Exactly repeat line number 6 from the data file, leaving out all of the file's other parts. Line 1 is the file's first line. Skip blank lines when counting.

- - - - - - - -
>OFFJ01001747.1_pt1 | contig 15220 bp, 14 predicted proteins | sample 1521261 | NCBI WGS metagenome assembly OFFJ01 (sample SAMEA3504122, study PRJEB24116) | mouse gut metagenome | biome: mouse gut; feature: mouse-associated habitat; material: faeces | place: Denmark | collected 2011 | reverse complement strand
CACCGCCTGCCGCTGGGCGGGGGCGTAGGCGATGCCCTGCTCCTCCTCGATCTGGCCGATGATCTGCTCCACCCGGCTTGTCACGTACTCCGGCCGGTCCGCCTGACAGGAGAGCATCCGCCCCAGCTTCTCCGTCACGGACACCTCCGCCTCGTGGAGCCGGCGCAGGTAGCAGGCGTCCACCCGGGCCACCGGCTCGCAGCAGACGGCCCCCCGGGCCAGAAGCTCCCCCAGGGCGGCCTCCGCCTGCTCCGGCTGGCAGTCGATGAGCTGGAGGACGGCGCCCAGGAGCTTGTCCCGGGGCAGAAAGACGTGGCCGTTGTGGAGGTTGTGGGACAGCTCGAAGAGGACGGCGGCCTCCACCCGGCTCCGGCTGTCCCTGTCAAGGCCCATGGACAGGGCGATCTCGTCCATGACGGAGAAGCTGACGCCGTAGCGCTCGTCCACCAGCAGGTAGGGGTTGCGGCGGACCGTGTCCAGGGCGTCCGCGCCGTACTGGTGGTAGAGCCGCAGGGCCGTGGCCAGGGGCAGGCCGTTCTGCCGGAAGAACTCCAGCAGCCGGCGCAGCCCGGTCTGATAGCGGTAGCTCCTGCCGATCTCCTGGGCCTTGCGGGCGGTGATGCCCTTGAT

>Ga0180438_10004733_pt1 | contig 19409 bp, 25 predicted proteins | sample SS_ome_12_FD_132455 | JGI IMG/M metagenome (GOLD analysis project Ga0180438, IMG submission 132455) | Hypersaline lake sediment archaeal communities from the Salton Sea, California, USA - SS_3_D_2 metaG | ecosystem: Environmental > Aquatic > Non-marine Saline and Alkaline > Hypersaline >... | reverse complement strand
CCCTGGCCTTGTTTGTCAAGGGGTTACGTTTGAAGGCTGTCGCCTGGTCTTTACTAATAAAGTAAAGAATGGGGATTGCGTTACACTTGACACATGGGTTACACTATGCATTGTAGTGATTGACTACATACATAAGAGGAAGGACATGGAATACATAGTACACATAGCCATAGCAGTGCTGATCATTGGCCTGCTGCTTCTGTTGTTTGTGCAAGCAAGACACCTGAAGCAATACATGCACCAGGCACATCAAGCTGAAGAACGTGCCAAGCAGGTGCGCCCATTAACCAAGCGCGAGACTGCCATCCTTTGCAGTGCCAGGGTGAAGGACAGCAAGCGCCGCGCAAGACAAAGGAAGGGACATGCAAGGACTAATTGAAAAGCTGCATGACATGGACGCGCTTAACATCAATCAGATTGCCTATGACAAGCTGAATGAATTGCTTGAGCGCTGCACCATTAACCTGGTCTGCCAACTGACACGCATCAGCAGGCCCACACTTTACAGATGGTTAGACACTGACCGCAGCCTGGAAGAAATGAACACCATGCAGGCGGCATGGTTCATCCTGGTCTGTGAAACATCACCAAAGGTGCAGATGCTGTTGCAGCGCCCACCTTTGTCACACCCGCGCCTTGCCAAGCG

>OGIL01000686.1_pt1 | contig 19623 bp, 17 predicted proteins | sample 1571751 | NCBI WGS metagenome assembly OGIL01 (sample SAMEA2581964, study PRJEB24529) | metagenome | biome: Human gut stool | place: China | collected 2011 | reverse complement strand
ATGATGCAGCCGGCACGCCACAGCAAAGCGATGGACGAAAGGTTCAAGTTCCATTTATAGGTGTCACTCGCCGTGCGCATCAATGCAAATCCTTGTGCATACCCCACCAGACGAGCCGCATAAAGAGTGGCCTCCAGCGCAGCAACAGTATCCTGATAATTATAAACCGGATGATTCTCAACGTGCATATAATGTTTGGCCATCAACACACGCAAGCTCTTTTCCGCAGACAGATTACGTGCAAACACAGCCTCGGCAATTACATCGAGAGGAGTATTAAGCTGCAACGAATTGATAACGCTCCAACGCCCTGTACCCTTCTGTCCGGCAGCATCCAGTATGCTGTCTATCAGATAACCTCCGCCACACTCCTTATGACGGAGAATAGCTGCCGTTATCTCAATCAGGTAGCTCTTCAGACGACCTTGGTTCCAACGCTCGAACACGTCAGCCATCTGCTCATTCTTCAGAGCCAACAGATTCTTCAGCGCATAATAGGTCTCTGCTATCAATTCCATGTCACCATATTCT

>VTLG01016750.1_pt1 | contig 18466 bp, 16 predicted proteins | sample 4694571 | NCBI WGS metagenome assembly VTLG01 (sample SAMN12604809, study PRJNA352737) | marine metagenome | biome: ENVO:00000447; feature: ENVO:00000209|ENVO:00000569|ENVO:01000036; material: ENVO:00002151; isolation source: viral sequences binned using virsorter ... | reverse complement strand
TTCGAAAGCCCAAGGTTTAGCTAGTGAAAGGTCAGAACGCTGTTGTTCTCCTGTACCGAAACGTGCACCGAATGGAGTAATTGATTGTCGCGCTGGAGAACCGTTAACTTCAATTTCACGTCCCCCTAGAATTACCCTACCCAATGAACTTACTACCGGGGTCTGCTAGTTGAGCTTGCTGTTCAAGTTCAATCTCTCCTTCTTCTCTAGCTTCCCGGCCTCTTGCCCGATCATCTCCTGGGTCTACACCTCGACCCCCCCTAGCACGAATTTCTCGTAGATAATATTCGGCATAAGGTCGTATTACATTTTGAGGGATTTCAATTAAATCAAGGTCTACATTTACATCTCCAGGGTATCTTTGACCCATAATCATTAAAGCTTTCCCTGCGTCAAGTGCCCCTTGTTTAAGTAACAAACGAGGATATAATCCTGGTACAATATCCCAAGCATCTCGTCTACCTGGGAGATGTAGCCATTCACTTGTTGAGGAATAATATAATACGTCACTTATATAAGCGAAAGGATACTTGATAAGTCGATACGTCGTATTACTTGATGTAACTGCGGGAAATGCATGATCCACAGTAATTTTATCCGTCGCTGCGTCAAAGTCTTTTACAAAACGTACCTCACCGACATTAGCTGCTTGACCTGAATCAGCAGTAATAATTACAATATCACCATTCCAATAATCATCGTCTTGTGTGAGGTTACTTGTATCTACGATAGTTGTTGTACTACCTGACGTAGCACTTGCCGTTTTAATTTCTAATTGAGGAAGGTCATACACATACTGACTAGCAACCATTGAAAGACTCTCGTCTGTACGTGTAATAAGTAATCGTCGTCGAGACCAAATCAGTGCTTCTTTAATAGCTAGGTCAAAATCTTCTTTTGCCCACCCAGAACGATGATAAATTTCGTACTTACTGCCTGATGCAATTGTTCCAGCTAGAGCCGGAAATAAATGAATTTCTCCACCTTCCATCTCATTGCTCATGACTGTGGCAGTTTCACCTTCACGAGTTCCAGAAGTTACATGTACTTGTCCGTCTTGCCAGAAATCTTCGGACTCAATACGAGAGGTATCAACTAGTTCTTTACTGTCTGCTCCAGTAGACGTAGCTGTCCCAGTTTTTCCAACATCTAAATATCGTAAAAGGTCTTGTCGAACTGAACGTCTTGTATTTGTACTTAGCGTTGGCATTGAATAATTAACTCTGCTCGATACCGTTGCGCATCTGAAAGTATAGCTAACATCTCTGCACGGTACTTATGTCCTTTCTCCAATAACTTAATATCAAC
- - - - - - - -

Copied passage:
ATGATGCAGCCGGCACGCCACAGCAAAGCGATGGACGAAAGGTTCAAGTTCCATTTATAGGTGTCACTCGCCGTGCGCATCAATGCAAATCCTTGTGCATACCCCACCAGACGAGCCGCATAAAGAGTGGCCTCCAGCGCAGCAACAGTATCCTGATAATTATAAACCGGATGATTCTCAACGTGCATATAATGTTTGGCCATCAACACACGCAAGCTCTTTTCCGCAGACAGATTACGTGCAAACACAGCCTCGGCAATTACATCGAGAGGAGTATTAAGCTGCAACGAATTGATAACGCTCCAACGCCCTGTACCCTTCTGTCCGGCAGCATCCAGTATGCTGTCTATCAGATAACCTCCGCCACACTCCTTATGACGGAGAATAGCTGCCGTTATCTCAATCAGGTAGCTCTTCAGACGACCTTGGTTCCAACGCTCGAACACGTCAGCCATCTGCTCATTCTTCAGAGCCAACAGATTCTTCAGCGCATAATAGGTCTCTGCTATCAATTCCATGTCACCATATTCT